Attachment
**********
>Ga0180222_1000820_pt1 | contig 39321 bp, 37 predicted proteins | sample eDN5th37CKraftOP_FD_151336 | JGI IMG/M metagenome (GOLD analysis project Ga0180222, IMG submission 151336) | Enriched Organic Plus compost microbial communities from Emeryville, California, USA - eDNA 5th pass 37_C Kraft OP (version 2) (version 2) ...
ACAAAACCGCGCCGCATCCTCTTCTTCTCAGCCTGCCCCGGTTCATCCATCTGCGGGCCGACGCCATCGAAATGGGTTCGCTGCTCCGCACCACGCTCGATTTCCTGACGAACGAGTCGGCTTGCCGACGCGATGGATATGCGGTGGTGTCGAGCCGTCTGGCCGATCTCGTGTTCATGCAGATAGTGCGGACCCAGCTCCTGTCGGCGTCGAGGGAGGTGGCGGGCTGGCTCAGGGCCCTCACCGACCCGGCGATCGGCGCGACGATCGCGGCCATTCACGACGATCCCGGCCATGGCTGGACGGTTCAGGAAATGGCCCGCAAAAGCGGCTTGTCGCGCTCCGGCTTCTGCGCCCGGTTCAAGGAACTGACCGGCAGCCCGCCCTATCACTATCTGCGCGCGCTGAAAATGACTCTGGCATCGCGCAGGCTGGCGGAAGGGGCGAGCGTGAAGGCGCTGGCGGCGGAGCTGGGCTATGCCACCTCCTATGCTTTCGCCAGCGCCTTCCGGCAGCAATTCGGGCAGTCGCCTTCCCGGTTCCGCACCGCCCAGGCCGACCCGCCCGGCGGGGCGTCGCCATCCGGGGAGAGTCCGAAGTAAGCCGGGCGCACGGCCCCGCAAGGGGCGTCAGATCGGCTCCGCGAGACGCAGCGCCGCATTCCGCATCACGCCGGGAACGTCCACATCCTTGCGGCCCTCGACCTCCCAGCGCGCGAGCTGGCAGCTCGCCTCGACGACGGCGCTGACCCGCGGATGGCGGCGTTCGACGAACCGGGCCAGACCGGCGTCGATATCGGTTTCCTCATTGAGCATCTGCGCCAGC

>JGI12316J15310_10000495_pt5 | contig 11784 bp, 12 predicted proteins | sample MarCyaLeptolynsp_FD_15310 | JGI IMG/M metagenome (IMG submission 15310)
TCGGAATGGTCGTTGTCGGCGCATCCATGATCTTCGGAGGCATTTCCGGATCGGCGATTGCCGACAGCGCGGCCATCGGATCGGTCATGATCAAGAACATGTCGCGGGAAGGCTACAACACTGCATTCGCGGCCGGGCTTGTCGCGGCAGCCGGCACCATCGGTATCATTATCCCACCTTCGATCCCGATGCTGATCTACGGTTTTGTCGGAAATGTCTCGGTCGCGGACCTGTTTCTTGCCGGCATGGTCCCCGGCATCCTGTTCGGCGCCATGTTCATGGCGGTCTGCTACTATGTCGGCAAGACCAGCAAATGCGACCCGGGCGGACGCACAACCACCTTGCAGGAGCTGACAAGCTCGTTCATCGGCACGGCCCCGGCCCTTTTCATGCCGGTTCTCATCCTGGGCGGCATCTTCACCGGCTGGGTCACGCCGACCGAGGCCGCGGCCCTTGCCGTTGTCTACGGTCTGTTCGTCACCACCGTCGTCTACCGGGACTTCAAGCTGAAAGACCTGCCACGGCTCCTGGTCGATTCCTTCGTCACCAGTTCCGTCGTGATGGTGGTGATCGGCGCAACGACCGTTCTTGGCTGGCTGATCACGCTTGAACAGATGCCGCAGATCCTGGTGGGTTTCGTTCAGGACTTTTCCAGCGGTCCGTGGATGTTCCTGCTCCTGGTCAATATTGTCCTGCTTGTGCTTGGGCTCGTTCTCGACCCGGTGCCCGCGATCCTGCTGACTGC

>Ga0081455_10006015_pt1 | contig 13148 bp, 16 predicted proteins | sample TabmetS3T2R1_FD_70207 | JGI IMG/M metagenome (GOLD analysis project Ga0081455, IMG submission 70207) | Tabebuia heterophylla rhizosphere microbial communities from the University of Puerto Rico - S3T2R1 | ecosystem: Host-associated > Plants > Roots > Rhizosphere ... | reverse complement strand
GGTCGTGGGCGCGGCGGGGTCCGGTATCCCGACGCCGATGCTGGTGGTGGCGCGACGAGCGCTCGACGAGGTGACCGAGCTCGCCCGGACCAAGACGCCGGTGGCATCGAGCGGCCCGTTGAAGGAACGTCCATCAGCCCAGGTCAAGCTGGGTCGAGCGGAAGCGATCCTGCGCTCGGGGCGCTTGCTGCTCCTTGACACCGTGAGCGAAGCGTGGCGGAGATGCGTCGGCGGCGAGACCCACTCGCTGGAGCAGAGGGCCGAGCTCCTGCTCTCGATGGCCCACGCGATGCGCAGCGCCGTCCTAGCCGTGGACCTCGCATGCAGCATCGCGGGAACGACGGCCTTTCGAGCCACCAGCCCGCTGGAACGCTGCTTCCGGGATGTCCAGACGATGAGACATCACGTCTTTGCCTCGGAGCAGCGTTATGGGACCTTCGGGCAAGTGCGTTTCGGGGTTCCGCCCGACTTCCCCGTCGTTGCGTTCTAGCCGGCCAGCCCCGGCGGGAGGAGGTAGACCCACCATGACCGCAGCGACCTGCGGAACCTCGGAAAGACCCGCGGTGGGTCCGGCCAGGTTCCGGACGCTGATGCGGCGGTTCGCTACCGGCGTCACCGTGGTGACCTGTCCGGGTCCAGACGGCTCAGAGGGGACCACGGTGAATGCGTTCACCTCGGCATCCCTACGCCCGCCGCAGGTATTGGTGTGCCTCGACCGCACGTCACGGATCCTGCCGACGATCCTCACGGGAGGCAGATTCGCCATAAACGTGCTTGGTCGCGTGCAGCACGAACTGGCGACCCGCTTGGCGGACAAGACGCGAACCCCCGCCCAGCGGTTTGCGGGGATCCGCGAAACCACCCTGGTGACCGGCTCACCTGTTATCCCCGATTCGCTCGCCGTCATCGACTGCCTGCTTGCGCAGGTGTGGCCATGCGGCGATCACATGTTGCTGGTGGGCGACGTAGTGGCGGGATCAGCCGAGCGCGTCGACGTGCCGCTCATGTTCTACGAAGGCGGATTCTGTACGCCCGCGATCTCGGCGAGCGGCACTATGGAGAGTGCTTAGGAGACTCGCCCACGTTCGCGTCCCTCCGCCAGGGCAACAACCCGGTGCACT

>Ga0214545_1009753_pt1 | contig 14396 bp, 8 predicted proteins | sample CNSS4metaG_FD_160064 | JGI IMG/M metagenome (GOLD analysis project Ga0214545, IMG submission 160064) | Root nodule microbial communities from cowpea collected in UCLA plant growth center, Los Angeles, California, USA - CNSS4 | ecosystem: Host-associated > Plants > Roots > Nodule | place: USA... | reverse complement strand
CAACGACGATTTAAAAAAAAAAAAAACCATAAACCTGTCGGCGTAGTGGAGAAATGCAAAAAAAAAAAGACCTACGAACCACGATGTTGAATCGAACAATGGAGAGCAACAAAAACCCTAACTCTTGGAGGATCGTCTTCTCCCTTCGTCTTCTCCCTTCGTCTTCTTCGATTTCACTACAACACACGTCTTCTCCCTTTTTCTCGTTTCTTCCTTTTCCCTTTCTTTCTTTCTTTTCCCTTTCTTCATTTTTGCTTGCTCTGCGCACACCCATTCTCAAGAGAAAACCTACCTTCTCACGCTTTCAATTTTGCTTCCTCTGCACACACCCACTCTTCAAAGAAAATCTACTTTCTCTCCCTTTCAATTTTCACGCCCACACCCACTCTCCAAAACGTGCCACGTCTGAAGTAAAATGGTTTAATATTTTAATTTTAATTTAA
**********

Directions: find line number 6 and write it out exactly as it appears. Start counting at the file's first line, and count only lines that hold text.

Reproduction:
GGTCGTGGGCGCGGCGGGGTCCGGTATCCCGACGCCGATGCTGGTGGTGGCGCGACGAGCGCTCGACGAGGTGACCGAGCTCGCCCGGACCAAGACGCCGGTGGCATCGAGCGGCCCGTTGAAGGAACGTCCATCAGCCCAGGTCAAGCTGGGTCGAGCGGAAGCGATCCTGCGCTCGGGGCGCTTGCTGCTCCTTGACACCGTGAGCGAAGCGTGGCGGAGATGCGTCGGCGGCGAGACCCACTCGCTGGAGCAGAGGGCCGAGCTCCTGCTCTCGATGGCCCACGCGATGCGCAGCGCCGTCCTAGCCGTGGACCTCGCATGCAGCATCGCGGGAACGACGGCCTTTCGAGCCACCAGCCCGCTGGAACGCTGCTTCCGGGATGTCCAGACGATGAGACATCACGTCTTTGCCTCGGAGCAGCGTTATGGGACCTTCGGGCAAGTGCGTTTCGGGGTTCCGCCCGACTTCCCCGTCGTTGCGTTCTAGCCGGCCAGCCCCGGCGGGAGGAGGTAGACCCACCATGACCGCAGCGACCTGCGGAACCTCGGAAAGACCCGCGGTGGGTCCGGCCAGGTTCCGGACGCTGATGCGGCGGTTCGCTACCGGCGTCACCGTGGTGACCTGTCCGGGTCCAGACGGCTCAGAGGGGACCACGGTGAATGCGTTCACCTCGGCATCCCTACGCCCGCCGCAGGTATTGGTGTGCCTCGACCGCACGTCACGGATCCTGCCGACGATCCTCACGGGAGGCAGATTCGCCATAAACGTGCTTGGTCGCGTGCAGCACGAACTGGCGACCCGCTTGGCGGACAAGACGCGAACCCCCGCCCAGCGGTTTGCGGGGATCCGCGAAACCACCCTGGTGACCGGCTCACCTGTTATCCCCGATTCGCTCGCCGTCATCGACTGCCTGCTTGCGCAGGTGTGGCCATGCGGCGATCACATGTTGCTGGTGGGCGACGTAGTGGCGGGATCAGCCGAGCGCGTCGACGTGCCGCTCATGTTCTACGAAGGCGGATTCTGTACGCCCGCGATCTCGGCGAGCGGCACTATGGAGAGTGCTTAGGAGACTCGCCCACGTTCGCGTCCCTCCGCCAGGGCAACAACCCGGTGCACT